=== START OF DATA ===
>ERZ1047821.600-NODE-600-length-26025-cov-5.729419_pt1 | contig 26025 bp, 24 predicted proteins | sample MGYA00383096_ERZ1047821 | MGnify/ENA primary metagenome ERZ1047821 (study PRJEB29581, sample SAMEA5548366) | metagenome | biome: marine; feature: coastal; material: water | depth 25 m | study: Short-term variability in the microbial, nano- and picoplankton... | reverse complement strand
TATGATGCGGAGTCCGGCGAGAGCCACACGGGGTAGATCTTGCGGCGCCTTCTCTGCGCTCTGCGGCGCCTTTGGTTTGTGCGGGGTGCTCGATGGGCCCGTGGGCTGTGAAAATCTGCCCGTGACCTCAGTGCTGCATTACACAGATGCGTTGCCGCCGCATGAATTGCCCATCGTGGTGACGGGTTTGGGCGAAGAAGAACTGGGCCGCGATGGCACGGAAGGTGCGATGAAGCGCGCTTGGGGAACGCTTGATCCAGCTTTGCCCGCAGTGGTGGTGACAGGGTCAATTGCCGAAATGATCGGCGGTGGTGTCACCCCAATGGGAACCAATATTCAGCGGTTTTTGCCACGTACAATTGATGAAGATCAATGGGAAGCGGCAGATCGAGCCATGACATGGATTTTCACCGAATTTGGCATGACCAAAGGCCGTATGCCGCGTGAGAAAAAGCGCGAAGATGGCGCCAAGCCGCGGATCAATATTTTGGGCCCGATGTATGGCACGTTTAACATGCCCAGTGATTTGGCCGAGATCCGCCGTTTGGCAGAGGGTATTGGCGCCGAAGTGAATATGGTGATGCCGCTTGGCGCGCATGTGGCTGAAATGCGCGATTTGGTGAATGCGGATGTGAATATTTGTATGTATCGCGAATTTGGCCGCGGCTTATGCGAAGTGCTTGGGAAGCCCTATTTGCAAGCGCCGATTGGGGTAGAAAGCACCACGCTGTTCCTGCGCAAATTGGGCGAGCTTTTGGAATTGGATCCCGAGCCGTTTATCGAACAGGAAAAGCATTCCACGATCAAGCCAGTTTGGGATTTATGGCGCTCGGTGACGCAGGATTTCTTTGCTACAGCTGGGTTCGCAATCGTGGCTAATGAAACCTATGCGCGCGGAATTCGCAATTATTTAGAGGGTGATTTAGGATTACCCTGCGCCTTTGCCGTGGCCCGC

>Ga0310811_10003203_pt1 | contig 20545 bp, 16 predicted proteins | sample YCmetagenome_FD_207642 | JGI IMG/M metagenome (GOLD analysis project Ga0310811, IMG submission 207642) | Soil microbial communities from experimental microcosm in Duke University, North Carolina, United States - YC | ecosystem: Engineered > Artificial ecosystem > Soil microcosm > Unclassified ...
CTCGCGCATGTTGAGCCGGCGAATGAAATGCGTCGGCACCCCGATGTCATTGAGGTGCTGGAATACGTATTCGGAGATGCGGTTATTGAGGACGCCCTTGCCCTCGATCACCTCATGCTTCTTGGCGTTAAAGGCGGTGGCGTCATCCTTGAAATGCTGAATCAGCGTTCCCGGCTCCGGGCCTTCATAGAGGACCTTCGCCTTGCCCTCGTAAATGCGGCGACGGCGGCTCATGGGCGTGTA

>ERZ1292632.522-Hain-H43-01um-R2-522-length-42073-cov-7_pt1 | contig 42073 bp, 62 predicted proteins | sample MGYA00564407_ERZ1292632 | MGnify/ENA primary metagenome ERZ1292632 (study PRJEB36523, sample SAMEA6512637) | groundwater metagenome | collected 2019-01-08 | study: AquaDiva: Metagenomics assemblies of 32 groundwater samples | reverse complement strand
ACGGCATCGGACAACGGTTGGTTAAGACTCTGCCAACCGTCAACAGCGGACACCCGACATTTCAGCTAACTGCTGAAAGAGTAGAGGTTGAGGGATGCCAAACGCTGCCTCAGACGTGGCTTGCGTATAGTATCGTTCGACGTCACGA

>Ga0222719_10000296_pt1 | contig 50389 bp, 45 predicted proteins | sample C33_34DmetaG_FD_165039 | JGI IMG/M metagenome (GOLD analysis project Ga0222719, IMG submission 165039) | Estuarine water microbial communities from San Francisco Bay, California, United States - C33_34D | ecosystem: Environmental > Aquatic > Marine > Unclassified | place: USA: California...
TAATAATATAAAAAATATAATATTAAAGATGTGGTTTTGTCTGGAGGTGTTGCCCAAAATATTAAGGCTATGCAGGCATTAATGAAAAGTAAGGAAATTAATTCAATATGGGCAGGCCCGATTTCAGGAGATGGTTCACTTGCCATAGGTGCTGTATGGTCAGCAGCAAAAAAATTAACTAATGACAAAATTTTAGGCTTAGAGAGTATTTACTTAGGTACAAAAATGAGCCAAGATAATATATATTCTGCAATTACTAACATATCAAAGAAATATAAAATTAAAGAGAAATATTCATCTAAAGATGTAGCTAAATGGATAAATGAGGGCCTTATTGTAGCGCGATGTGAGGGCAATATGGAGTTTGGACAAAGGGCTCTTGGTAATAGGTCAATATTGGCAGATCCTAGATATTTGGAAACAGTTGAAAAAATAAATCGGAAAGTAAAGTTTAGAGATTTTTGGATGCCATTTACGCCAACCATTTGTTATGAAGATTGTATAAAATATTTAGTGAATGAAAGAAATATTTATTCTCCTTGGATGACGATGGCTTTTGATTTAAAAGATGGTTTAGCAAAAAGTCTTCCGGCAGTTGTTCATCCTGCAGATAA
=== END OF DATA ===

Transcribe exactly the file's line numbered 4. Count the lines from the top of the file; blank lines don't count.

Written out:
CTCGCGCATGTTGAGCCGGCGAATGAAATGCGTCGGCACCCCGATGTCATTGAGGTGCTGGAATACGTATTCGGAGATGCGGTTATTGAGGACGCCCTTGCCCTCGATCACCTCATGCTTCTTGGCGTTAAAGGCGGTGGCGTCATCCTTGAAATGCTGAATCAGCGTTCCCGGCTCCGGGCCTTCATAGAGGACCTTCGCCTTGCCCTCGTAAATGCGGCGACGGCGGCTCATGGGCGTGTA